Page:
Well it's been a frenzy of activity the past couple of weeks for us here! As we have traveled extensively through Bosnia and Croatia, we've been blessed with a beautiful tapestry of God's handiwork throughout the countryside. Fall in the Balkans is spectacular!
We still need to get a good camera, iPhone pictures do not do justice to the brilliant foliage or majesty of the mountains. We have driven over 30 hours in the past few weeks and have enjoyed nearly every minute, minus a few hours of occasional rain and fog. We made multiple stops along the way to try to get that "perfect picture"!
Amidst the vacation looking travels, we have been doing actual humanitarian work. We have met with the administration of four different schools in more rural parts of Bosnia to assess the potential to assist with water/sanitation projects in some older schools. One school is a small field school in a rural area. Due to very old pipes and large mountains and valleys between the school and the reservoir the children are quite often without running water at the school. Two of the other projects involve replacing old pipes and bathroom fixtures that are no longer functional. The fourth project is the repair/replacement of a septic tank for the school.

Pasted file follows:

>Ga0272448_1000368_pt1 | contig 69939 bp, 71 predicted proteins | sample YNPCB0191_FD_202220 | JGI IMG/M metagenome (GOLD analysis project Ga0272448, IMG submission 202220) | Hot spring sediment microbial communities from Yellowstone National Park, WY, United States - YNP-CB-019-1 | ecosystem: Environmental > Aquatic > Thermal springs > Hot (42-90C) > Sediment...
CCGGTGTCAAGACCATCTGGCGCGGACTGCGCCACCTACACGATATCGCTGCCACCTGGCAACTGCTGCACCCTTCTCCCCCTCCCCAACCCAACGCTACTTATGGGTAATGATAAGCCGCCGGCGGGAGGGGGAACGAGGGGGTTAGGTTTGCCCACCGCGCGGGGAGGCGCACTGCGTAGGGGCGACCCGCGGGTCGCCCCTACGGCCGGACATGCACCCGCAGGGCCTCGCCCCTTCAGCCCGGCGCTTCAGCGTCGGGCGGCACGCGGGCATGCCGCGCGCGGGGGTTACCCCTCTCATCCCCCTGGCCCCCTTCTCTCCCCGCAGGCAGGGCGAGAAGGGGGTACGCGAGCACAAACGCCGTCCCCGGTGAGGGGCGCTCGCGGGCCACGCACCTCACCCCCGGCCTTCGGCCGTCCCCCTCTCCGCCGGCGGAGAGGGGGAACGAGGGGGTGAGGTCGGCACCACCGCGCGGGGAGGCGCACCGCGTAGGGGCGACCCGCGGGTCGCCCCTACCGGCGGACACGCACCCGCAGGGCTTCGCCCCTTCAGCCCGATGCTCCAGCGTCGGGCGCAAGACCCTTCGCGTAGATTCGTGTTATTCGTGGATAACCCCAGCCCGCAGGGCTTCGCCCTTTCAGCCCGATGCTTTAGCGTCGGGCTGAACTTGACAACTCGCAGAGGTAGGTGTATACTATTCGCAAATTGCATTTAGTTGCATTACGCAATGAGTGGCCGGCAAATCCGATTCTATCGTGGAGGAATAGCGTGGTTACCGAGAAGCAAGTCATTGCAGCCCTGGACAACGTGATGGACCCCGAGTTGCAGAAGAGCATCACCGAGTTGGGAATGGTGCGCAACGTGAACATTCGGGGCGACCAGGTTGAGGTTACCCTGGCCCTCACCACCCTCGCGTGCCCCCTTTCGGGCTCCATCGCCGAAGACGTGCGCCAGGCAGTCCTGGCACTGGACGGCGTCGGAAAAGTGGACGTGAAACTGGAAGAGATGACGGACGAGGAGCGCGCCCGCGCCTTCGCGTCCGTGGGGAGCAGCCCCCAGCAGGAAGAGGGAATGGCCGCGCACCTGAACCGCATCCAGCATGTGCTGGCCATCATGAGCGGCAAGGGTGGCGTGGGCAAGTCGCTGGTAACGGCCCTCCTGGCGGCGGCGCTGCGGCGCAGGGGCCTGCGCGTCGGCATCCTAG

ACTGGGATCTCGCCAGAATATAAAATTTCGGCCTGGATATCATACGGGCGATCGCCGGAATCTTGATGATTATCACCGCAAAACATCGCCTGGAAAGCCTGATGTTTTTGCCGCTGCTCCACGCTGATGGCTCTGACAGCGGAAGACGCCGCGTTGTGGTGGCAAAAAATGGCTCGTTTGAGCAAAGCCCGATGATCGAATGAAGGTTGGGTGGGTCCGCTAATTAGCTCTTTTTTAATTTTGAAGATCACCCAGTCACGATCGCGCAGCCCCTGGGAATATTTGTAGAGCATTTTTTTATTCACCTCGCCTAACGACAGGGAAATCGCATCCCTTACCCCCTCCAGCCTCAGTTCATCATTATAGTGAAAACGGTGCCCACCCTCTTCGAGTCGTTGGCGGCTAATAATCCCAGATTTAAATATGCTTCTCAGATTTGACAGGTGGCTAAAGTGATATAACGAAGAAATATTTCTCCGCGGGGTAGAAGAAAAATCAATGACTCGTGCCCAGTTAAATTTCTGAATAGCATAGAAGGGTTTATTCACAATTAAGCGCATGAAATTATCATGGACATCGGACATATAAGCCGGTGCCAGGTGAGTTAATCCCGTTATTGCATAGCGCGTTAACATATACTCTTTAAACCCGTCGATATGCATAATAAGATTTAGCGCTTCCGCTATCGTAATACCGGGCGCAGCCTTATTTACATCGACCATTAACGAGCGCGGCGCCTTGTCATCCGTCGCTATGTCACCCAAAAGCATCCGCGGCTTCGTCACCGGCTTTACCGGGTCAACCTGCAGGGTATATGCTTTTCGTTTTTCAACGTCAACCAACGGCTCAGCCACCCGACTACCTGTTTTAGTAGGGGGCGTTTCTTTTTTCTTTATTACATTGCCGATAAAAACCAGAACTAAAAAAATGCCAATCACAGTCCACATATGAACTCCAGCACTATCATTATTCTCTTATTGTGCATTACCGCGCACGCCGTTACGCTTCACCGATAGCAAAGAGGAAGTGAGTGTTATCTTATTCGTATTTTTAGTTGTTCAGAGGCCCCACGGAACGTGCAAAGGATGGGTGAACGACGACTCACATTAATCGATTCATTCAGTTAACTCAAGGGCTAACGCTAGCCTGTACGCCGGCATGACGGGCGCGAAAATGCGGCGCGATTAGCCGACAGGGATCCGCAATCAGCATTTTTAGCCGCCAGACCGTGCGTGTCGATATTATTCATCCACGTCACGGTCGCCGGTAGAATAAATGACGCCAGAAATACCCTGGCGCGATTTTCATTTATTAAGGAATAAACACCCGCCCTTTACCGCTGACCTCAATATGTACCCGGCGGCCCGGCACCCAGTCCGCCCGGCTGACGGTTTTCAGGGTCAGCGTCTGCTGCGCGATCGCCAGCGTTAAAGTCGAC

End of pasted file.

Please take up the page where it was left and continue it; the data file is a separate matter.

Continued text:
We have now submitted our first two project proposals for approval! (Two of the above school projects) We will know if they are approved this week on both projects. The other two are pending further information from the schools prior to submission, but hopefully will be submitted and approved soon as well. I feel so blessed to be involved in the process of helping so many school children and the administrators are all so grateful. Most have been dealing with inadequate sanitation situations for many, many years and now have hope of finally being able complete projects that will benefit the students immensely.